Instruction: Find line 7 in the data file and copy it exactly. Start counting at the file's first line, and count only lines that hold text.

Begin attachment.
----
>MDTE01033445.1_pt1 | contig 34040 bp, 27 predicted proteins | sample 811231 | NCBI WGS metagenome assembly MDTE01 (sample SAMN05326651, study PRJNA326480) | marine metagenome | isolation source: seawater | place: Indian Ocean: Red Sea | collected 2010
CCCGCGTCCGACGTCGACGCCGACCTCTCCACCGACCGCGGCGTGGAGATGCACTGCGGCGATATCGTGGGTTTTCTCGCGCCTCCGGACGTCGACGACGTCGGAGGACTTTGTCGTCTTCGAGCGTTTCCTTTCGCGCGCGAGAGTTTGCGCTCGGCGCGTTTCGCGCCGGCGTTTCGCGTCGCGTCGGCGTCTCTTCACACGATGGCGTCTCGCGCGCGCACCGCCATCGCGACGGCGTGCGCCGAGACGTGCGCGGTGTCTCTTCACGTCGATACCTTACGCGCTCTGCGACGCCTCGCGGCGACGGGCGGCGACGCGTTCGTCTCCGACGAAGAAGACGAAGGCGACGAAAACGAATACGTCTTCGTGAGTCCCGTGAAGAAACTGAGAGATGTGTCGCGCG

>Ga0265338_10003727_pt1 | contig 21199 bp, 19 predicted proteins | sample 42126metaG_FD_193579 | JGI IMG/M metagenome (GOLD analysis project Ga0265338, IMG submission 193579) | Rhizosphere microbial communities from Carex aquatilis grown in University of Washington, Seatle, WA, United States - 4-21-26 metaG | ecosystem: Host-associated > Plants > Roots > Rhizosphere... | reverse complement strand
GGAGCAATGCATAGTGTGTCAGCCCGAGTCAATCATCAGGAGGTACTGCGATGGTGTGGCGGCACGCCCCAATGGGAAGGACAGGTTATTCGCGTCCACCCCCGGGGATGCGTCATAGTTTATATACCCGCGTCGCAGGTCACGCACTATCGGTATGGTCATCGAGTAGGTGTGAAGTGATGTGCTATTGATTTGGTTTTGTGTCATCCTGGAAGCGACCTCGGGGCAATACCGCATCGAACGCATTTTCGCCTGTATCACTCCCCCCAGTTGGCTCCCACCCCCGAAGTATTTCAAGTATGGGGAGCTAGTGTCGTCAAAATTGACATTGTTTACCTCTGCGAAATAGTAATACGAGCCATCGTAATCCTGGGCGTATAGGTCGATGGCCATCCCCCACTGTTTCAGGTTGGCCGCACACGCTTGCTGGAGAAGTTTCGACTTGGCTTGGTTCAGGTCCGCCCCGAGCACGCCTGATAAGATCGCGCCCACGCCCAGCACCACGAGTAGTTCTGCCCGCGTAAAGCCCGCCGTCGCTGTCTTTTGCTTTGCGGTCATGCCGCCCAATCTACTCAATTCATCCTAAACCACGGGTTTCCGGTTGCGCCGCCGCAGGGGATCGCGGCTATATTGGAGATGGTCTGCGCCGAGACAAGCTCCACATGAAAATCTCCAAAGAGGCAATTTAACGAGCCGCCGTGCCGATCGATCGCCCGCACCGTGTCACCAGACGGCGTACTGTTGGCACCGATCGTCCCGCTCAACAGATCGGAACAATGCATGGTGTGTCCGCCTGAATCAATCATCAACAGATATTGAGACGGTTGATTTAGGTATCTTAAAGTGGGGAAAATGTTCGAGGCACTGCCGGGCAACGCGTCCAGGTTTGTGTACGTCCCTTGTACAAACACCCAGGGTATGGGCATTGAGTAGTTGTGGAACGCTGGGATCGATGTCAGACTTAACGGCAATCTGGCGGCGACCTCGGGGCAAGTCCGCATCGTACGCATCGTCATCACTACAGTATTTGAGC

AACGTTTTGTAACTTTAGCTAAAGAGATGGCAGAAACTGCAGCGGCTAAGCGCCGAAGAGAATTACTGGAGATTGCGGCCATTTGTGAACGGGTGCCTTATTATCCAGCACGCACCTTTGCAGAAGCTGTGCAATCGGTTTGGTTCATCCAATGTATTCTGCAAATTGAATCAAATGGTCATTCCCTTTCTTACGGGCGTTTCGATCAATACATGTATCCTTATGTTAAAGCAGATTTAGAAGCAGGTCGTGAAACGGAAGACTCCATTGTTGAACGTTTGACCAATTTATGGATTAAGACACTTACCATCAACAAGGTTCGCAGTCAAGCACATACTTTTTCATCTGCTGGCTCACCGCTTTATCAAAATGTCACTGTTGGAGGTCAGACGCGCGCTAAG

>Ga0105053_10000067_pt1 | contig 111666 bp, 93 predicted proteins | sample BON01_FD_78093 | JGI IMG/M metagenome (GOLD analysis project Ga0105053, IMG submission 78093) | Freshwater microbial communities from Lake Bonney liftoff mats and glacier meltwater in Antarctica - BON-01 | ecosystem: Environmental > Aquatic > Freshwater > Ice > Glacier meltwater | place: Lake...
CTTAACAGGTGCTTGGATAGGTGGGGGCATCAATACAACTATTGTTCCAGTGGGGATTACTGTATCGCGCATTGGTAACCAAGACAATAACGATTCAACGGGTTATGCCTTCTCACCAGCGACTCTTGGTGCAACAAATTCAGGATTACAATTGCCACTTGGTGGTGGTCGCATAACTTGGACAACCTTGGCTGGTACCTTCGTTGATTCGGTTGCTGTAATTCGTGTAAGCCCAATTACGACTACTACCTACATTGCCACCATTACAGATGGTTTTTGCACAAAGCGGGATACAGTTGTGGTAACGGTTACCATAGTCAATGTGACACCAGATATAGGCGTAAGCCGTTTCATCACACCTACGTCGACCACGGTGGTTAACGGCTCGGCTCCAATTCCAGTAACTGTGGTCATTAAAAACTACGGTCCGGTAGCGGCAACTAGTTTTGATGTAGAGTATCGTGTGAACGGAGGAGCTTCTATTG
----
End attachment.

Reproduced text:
CTTAACAGGTGCTTGGATAGGTGGGGGCATCAATACAACTATTGTTCCAGTGGGGATTACTGTATCGCGCATTGGTAACCAAGACAATAACGATTCAACGGGTTATGCCTTCTCACCAGCGACTCTTGGTGCAACAAATTCAGGATTACAATTGCCACTTGGTGGTGGTCGCATAACTTGGACAACCTTGGCTGGTACCTTCGTTGATTCGGTTGCTGTAATTCGTGTAAGCCCAATTACGACTACTACCTACATTGCCACCATTACAGATGGTTTTTGCACAAAGCGGGATACAGTTGTGGTAACGGTTACCATAGTCAATGTGACACCAGATATAGGCGTAAGCCGTTTCATCACACCTACGTCGACCACGGTGGTTAACGGCTCGGCTCCAATTCCAGTAACTGTGGTCATTAAAAACTACGGTCCGGTAGCGGCAACTAGTTTTGATGTAGAGTATCGTGTGAACGGAGGAGCTTCTATTG